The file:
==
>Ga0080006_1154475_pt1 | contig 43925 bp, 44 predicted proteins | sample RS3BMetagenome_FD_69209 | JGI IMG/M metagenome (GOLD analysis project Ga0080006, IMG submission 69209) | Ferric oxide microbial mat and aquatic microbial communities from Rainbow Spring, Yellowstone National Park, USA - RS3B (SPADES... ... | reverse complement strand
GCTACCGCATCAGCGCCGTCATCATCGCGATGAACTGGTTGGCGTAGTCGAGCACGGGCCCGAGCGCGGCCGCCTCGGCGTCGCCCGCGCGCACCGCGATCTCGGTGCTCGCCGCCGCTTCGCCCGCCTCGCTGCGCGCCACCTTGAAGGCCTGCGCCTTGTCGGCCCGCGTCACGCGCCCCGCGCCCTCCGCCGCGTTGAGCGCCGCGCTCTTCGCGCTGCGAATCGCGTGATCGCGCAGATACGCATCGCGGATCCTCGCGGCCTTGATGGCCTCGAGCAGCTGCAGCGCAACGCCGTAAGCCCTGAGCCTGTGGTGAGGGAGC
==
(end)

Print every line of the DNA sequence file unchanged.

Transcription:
>Ga0080006_1154475_pt1 | contig 43925 bp, 44 predicted proteins | sample RS3BMetagenome_FD_69209 | JGI IMG/M metagenome (GOLD analysis project Ga0080006, IMG submission 69209) | Ferric oxide microbial mat and aquatic microbial communities from Rainbow Spring, Yellowstone National Park, USA - RS3B (SPADES... ... | reverse complement strand
GCTACCGCATCAGCGCCGTCATCATCGCGATGAACTGGTTGGCGTAGTCGAGCACGGGCCCGAGCGCGGCCGCCTCGGCGTCGCCCGCGCGCACCGCGATCTCGGTGCTCGCCGCCGCTTCGCCCGCCTCGCTGCGCGCCACCTTGAAGGCCTGCGCCTTGTCGGCCCGCGTCACGCGCCCCGCGCCCTCCGCCGCGTTGAGCGCCGCGCTCTTCGCGCTGCGAATCGCGTGATCGCGCAGATACGCATCGCGGATCCTCGCGGCCTTGATGGCCTCGAGCAGCTGCAGCGCAACGCCGTAAGCCCTGAGCCTGTGGTGAGGGAGC